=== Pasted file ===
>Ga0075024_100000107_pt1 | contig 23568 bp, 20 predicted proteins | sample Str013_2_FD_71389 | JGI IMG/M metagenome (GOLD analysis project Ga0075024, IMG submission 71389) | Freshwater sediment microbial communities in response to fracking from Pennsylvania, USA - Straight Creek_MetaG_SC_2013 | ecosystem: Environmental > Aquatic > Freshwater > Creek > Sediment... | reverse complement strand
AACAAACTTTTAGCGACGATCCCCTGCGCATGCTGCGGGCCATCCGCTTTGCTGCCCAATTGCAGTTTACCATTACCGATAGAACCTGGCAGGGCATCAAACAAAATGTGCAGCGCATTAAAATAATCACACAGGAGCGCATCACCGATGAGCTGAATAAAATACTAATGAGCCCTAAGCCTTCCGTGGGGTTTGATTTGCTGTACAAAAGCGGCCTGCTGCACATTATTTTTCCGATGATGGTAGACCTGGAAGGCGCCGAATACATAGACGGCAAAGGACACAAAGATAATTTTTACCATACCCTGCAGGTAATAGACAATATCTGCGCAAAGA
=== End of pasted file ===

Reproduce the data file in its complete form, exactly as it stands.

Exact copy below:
>Ga0075024_100000107_pt1 | contig 23568 bp, 20 predicted proteins | sample Str013_2_FD_71389 | JGI IMG/M metagenome (GOLD analysis project Ga0075024, IMG submission 71389) | Freshwater sediment microbial communities in response to fracking from Pennsylvania, USA - Straight Creek_MetaG_SC_2013 | ecosystem: Environmental > Aquatic > Freshwater > Creek > Sediment... | reverse complement strand
AACAAACTTTTAGCGACGATCCCCTGCGCATGCTGCGGGCCATCCGCTTTGCTGCCCAATTGCAGTTTACCATTACCGATAGAACCTGGCAGGGCATCAAACAAAATGTGCAGCGCATTAAAATAATCACACAGGAGCGCATCACCGATGAGCTGAATAAAATACTAATGAGCCCTAAGCCTTCCGTGGGGTTTGATTTGCTGTACAAAAGCGGCCTGCTGCACATTATTTTTCCGATGATGGTAGACCTGGAAGGCGCCGAATACATAGACGGCAAAGGACACAAAGATAATTTTTACCATACCCTGCAGGTAATAGACAATATCTGCGCAAAGA